please I need help. its been 1.5 years since my separation of an unwanted divorce. I’ve seen therapists and nothing’s helped. I am a teacher and cry all the time by myself at lunch. been teaching 20 years. I’m surrounded by the same nice staff who all have families. I used to as well. my wife and kids were my purpose. she left me without warning for my good friend. it I see my daughter half time but my son not as much – he has special needs and we thought more consistently with his mom would be better. I miss my wife, the family unit,].. I feel the light has gone out in me. no joy only anxiety– I go home to an empty house. I feel like my job is not as meaningful. I hate waking up.
I cry in front of my kids when I have them because I hate being from a broken family.
I feel so sad that he makes her happy and I couldn’t. I don’t know how to accept this. when I picture them together or see them together I feel sick to my stomach,
time doesn’t seem to be helping. I don’t know how to be happy – I hate my new life and regret I wasn’t a better husband for her to leave me. I feel suicidal but I am too afraid to die. have kids who would be devastate. I’m living a nightmare. I was happy before , now suffering is my way of being. always suffered from worry and anxiety but having my family, wife, best friend helped that.
I don’t know what to do. please talk to me. I and so alone.
I hear your pain. You’re not alone in it. I was in a not-too different place 9 years ago. Here are my suggestions:
1 – It sounds like therapy is still needed. As you’ve learned, time is not enough to heal. It may take several therapists until you find one that resonates with you. The effort is worth it.
2 – You are teaching your kids how to respond to life’s setbacks and struggles. Let them be your motivation not only to live but to commit to getting better. Maybe that is your purpose for now – demonstrate perseverance and thriving despite of for your kids.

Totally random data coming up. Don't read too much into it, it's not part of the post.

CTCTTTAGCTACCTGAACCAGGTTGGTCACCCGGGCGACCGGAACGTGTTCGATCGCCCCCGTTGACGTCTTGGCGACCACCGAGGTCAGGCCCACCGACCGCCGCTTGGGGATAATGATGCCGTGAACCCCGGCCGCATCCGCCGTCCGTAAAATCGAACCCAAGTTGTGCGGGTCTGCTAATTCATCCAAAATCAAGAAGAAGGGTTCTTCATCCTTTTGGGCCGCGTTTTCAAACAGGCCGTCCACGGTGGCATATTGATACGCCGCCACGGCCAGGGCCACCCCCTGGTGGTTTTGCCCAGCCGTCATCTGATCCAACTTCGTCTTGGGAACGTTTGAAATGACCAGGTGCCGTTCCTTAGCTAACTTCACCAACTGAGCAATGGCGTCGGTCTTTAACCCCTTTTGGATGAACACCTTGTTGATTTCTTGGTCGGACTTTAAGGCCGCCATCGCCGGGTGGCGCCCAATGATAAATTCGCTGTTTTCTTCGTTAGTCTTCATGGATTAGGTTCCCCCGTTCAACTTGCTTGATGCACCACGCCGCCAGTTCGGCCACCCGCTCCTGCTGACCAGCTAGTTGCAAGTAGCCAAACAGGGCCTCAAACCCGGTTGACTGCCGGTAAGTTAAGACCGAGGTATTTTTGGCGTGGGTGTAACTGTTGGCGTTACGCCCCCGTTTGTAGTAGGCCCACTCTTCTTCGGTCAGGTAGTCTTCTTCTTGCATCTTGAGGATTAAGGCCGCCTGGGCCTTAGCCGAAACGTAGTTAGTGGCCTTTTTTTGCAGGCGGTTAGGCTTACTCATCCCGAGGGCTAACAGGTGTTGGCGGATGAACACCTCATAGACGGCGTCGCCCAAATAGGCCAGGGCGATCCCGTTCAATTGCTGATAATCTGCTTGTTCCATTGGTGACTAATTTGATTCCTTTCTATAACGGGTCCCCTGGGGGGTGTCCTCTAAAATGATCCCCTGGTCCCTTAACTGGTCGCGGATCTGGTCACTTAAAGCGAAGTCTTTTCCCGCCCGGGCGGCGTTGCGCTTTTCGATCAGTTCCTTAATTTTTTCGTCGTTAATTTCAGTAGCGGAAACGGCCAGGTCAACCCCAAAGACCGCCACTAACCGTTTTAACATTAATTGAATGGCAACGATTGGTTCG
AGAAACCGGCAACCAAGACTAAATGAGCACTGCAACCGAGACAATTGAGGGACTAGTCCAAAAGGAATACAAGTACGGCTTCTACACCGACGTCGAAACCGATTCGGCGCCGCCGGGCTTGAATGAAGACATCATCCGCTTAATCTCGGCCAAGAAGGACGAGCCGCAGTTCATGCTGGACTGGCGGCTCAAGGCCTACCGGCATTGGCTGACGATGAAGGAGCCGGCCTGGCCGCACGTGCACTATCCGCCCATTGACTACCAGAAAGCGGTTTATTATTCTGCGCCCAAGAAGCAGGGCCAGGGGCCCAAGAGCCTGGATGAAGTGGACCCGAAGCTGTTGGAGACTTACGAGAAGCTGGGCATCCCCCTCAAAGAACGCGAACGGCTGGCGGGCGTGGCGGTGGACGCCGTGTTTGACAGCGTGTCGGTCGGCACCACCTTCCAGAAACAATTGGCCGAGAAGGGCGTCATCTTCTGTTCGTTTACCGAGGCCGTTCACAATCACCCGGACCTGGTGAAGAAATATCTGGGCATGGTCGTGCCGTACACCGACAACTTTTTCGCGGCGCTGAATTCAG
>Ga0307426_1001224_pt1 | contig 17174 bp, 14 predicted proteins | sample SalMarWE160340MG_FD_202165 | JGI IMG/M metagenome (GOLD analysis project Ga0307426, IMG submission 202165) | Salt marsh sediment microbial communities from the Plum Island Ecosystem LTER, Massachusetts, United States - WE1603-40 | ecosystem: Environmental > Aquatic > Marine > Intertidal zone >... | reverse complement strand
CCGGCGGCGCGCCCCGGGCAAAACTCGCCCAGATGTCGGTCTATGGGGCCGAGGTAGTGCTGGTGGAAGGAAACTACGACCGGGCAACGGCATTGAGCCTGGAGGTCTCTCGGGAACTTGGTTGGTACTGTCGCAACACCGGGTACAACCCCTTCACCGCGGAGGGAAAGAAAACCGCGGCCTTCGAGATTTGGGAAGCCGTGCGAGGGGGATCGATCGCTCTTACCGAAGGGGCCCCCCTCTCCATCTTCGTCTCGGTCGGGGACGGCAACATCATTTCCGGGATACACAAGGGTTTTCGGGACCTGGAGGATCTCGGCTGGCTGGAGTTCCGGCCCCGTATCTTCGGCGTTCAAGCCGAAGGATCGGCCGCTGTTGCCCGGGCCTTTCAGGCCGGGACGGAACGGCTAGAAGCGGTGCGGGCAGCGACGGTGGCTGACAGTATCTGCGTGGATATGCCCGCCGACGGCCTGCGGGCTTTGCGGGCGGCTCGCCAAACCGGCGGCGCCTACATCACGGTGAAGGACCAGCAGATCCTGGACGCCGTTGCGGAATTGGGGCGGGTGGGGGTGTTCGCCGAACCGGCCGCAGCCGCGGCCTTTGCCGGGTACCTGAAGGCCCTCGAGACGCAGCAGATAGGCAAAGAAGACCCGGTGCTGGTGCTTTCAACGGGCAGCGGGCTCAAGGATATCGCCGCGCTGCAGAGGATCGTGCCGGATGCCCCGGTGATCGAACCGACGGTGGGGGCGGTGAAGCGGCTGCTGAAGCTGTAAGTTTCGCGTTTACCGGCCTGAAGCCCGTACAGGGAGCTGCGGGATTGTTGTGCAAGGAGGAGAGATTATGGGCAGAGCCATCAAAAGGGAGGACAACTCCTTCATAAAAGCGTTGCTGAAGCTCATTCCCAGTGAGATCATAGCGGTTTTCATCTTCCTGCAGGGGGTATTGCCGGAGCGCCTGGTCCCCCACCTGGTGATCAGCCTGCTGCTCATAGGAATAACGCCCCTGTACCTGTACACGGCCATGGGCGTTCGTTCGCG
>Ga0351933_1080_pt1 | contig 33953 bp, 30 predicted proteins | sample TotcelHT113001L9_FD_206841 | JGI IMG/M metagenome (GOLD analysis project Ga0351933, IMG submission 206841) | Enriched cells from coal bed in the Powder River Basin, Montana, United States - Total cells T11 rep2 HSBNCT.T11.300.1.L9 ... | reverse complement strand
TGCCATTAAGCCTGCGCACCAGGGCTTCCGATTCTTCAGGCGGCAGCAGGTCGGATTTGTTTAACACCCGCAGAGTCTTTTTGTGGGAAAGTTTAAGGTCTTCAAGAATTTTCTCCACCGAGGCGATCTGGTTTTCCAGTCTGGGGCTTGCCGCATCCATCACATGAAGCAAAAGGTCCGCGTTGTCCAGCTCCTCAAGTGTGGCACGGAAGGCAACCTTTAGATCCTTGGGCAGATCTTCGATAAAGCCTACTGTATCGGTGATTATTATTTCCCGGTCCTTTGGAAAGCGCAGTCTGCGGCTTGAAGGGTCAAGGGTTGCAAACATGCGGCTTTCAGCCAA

3 – Start or tweak an exercise plan. Movement on its own is healing. Yoga is transformative (especially if you find a teacher who is versed in trauma yoga). This can fill your empty evenings and help you with the anxiety.
4 – Begin to tell yourself a different story. Your words (happy before, anxiety, nightmare now, suffering is a way of being) sound like a well-rehearsed script. When you tell yourself the same thing over and over again, you begin to believe it. Maybe start with a promise to yourself/your kids: “Starting today, I am committing to…”
5 – I know the lunch table at work can be filled with family talk. I used to “excuse” myself from that when it became too much and used that time to tutor a few kids that needed some help (working lunch and a win/win). Could something like that work for you?
6 – Believe that it can get better. But only once A) You trust that it can and B) You make taking steps towards better the most critical thing in your life. Because it is.
I feel like when we were on the brink of divorce I saw Divorce nation on Twitter or maybe something along the lines and they were really uplifting.
I know everyone says that it feels like they’re the only people going through it but it weirdly comforted me to so many of my friends in similar situations. People I once looked at with relationship envy.
But yes, going through it is definitely an obstacle and it’s different for everyone. I’m glad you found a safe space to help you get through it